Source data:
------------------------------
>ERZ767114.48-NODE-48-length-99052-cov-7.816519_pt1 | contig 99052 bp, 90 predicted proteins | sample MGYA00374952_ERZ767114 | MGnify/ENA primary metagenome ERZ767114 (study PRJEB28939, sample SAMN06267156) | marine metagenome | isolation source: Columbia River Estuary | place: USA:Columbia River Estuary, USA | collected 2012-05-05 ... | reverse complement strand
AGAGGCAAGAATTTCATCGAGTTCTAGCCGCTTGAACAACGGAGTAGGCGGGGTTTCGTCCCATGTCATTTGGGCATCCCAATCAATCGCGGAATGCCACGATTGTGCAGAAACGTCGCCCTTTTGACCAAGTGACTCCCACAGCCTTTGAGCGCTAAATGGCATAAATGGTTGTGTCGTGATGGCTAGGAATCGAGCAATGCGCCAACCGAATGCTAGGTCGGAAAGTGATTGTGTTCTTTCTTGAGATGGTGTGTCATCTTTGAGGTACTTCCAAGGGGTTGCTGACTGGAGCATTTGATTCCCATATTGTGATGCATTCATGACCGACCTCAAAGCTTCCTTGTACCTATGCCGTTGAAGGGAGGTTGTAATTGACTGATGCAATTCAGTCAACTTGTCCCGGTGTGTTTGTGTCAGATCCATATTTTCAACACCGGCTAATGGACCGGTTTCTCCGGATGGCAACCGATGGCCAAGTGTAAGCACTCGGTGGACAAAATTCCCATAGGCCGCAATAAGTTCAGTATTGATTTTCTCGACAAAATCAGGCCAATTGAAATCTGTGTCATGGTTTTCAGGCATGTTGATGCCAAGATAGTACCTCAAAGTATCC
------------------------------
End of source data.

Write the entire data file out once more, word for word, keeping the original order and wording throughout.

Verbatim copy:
>ERZ767114.48-NODE-48-length-99052-cov-7.816519_pt1 | contig 99052 bp, 90 predicted proteins | sample MGYA00374952_ERZ767114 | MGnify/ENA primary metagenome ERZ767114 (study PRJEB28939, sample SAMN06267156) | marine metagenome | isolation source: Columbia River Estuary | place: USA:Columbia River Estuary, USA | collected 2012-05-05 ... | reverse complement strand
AGAGGCAAGAATTTCATCGAGTTCTAGCCGCTTGAACAACGGAGTAGGCGGGGTTTCGTCCCATGTCATTTGGGCATCCCAATCAATCGCGGAATGCCACGATTGTGCAGAAACGTCGCCCTTTTGACCAAGTGACTCCCACAGCCTTTGAGCGCTAAATGGCATAAATGGTTGTGTCGTGATGGCTAGGAATCGAGCAATGCGCCAACCGAATGCTAGGTCGGAAAGTGATTGTGTTCTTTCTTGAGATGGTGTGTCATCTTTGAGGTACTTCCAAGGGGTTGCTGACTGGAGCATTTGATTCCCATATTGTGATGCATTCATGACCGACCTCAAAGCTTCCTTGTACCTATGCCGTTGAAGGGAGGTTGTAATTGACTGATGCAATTCAGTCAACTTGTCCCGGTGTGTTTGTGTCAGATCCATATTTTCAACACCGGCTAATGGACCGGTTTCTCCGGATGGCAACCGATGGCCAAGTGTAAGCACTCGGTGGACAAAATTCCCATAGGCCGCAATAAGTTCAGTATTGATTTTCTCGACAAAATCAGGCCAATTGAAATCTGTGTCATGGTTTTCAGGCATGTTGATGCCAAGATAGTACCTCAAAGTATCC